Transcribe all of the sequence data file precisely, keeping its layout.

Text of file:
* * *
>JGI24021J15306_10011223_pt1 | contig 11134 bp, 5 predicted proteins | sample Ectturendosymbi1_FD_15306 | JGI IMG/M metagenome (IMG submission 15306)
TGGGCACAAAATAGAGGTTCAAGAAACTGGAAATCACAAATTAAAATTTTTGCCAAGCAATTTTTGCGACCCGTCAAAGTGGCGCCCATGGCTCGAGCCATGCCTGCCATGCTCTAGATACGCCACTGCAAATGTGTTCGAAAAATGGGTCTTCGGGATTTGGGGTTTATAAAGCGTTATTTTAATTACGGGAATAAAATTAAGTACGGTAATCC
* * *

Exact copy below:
>JGI24021J15306_10011223_pt1 | contig 11134 bp, 5 predicted proteins | sample Ectturendosymbi1_FD_15306 | JGI IMG/M metagenome (IMG submission 15306)
TGGGCACAAAATAGAGGTTCAAGAAACTGGAAATCACAAATTAAAATTTTTGCCAAGCAATTTTTGCGACCCGTCAAAGTGGCGCCCATGGCTCGAGCCATGCCTGCCATGCTCTAGATACGCCACTGCAAATGTGTTCGAAAAATGGGTCTTCGGGATTTGGGGTTTATAAAGCGTTATTTTAATTACGGGAATAAAATTAAGTACGGTAATCC